Thursday, September 29, 2011


Calgary magnet for big players
Claudia Cattaneo
Financial Post; Sept. 26, 2011

Like the rest of the country, Calgary has seen its ups and downs over the past decade, but what hasn't changed is its ability to attract corporate headquarters.

The latest one landed last week, when Aecon Group Inc., the largest publicly traded construction and infrastructure development company in Canada, opened a co-head office in Calgary to support activity in Alberta, British Columbia and Saskatchewan. It mirrors its long-standing legal headquarters in Toronto. Each office will employ 15 to 20 people.

The move, announced in the middle of another scary week in the markets, reinforces a trend that, if it continues, could see Calgary surpass Toronto in the next 10 years in terms of the number of headquarters, said Wilf Gobert, chairman of Calgary Economic Development (CED).

Calgary already boasts Canada's highest concentration of headquarters relative to its population.

The trend seems to be progressing as companies look past fears of a recession and establish roots in the city on long-term expectations that Alberta's energy-based economy will remain vibrant.

"We are involved in three basic sectors - the resources sector, the energy sector and the transportation sector," Aecon chairman and CEO John Beck said in an interview. "We don't see slowdowns in any of those sectors."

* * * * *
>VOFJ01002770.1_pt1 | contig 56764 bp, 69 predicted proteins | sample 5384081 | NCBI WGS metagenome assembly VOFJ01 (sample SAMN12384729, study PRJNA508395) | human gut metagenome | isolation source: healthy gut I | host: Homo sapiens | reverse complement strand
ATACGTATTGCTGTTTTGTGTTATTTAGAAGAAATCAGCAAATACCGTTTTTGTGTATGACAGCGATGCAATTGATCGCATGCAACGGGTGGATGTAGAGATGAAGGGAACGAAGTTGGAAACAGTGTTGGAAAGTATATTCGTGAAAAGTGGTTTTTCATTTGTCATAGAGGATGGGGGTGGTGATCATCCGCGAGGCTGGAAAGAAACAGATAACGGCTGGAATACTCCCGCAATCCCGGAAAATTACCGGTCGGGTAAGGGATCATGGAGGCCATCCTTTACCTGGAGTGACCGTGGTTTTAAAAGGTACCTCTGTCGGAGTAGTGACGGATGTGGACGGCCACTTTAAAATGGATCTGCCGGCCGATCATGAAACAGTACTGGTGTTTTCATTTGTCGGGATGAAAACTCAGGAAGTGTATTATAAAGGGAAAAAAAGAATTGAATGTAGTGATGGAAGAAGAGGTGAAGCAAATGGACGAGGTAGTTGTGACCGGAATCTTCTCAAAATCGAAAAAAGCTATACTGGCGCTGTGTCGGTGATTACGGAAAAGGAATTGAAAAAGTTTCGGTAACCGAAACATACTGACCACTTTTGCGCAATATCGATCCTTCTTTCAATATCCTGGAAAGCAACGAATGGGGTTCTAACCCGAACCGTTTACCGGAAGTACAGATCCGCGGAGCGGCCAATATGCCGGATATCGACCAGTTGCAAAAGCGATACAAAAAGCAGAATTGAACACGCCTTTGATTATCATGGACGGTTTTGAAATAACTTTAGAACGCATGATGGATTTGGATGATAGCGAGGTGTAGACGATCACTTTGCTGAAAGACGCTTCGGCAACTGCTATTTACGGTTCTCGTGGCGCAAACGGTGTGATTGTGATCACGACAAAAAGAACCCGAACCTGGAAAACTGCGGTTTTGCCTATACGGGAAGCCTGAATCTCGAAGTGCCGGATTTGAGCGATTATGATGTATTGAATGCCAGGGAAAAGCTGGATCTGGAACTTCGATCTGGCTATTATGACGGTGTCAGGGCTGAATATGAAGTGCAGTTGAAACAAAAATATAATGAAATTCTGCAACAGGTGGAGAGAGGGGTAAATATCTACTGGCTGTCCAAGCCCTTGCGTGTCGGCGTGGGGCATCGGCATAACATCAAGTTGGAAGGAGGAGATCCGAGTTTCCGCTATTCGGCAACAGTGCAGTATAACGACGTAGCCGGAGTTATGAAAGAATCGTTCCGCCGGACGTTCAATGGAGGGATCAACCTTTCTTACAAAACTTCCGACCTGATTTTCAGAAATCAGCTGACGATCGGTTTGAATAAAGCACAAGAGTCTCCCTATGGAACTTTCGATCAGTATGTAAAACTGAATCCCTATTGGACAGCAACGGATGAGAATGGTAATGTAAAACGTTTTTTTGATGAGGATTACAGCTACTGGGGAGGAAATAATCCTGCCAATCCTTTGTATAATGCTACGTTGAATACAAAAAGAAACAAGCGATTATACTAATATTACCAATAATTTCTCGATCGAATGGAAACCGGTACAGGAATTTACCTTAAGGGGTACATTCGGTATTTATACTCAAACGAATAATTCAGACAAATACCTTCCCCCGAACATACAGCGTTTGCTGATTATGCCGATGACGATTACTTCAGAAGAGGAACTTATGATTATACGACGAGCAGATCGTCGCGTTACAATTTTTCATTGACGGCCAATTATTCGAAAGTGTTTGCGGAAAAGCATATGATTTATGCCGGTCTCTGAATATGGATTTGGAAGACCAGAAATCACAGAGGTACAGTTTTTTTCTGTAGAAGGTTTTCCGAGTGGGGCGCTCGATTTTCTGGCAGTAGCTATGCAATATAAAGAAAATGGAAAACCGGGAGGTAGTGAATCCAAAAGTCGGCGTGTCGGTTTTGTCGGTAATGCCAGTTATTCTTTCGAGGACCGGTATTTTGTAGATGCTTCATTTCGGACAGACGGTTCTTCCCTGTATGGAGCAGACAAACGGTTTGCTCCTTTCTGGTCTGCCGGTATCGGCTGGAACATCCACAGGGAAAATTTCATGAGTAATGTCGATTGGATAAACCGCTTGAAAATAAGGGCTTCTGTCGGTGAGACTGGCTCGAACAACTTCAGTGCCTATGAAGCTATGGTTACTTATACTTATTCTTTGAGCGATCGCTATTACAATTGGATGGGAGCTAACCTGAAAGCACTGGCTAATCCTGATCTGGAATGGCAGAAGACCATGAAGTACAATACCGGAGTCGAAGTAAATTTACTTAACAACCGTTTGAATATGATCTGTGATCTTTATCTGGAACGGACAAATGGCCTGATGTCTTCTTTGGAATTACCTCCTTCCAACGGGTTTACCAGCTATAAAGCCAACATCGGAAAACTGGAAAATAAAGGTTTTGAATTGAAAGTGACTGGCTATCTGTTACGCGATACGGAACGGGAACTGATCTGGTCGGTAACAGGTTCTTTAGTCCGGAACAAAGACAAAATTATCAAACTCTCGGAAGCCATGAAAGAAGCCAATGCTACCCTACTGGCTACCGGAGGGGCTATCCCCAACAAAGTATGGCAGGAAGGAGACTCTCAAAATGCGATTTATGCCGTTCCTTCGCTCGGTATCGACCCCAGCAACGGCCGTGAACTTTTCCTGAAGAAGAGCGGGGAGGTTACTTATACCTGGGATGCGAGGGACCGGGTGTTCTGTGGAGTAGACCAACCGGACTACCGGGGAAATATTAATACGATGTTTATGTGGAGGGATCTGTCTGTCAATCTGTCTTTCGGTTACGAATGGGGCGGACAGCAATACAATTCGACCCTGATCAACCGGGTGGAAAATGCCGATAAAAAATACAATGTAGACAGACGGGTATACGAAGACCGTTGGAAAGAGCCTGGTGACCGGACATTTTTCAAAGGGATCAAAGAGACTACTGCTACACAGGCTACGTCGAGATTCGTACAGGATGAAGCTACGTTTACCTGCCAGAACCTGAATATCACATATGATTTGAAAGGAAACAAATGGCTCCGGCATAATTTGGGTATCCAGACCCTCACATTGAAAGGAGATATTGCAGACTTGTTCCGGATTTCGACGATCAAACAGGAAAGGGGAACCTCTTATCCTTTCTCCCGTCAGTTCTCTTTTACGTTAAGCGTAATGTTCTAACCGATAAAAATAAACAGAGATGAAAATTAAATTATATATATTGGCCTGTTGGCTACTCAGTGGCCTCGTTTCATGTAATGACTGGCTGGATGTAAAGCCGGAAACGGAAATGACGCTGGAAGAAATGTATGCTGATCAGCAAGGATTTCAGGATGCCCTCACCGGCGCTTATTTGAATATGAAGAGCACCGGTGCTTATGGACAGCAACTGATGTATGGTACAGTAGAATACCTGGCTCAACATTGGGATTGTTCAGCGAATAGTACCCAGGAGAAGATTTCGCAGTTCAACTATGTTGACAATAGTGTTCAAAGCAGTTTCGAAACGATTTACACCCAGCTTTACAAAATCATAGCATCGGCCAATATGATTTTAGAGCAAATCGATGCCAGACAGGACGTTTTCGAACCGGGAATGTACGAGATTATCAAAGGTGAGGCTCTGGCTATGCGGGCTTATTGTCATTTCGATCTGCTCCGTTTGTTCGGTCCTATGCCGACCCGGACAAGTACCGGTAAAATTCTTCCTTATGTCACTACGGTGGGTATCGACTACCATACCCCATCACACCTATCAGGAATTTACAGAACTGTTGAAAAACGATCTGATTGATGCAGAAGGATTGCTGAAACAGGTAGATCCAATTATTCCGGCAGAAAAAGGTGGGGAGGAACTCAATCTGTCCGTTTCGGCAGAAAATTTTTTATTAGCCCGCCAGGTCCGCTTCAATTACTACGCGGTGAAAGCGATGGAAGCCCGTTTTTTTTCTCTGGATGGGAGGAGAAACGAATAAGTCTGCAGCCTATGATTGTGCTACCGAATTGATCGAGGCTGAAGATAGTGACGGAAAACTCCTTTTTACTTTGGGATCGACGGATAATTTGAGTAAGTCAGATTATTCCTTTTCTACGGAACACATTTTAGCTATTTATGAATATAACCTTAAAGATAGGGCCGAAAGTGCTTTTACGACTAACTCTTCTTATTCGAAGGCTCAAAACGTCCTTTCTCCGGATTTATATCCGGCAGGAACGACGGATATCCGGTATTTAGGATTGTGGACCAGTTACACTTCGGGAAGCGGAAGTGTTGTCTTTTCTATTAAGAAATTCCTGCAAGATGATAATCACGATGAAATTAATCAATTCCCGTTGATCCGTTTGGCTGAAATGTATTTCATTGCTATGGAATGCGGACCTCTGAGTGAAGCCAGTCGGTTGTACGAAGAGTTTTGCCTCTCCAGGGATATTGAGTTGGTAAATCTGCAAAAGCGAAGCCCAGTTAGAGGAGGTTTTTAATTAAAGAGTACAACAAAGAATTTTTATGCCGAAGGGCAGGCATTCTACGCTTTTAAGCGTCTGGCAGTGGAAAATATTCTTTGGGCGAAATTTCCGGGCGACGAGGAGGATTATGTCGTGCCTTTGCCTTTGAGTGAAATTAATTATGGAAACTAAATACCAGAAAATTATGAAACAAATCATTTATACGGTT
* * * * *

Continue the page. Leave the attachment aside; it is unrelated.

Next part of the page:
Aecon joined Brookfield Residential Properties and Native American Resource Partners in opening headquarters in Calgary this year. Universal Power Corp., Stream Oil & Gas Ltd., Petromanas Energy Inc., Osborne Interim Management made Calgary their home base in 2010.

Calgary's metropolitan area increased its headquarter count by 55.7% between 2001 and 2010 - to 123 from 79, according to figures compiled by CED from FP 500 data.

In contrast, headquarters in Toronto's metropolitan area declined by 18% over the same period - to 260 from 317.

The only other Canadian city that had a bigger growth rate was Edmonton, which grew its headquarters by 64.3% - to 23 from 14, between 2001 and 2010.

"Generally speaking there is a shift from East to West," Mr. Beck said. "We are just part of that shift. We see more growth in the West in terms of population growth, we see growth in terms of exports to Asia. Voting power is moving towards Western Canada. I would say that the normal thing that would follow that shift would be a continued addition of head offices in the West."

The growth in head-office jobs shows up in office leasing, which is moving at a record pace. According to CED, 1.5 million square feet of office space was leased in the first six months of 2011 in downtown Calgary. In contrast, in the Greater Toronto Area, where the leasing market is four times Calgary's size, 1.2 million square feet were leased over the same period.

The leasing reflects the arrival to the Calgary scene of new energy players such as China's state-controlled oil companies. While they may not be part of the head-office tally, they are setting up significant subsidiaries and buying up condos to house their expatriate workers. PetroChina, with offices in the Sun Life Plaza, has the largest presence. Sinopec is in Bow Valley Square. Cnooc Ltd. is flying people in and out, but is expected to have a large permanent office once its acquisition of Opti Canada Inc. is finalized.

The influx of Chinese money is so large there are calls for direct flights between Calgary and Beijing, bypassing Vancouver, even as British Columbia steps up efforts to establish itself as Canada's gateway to Asia.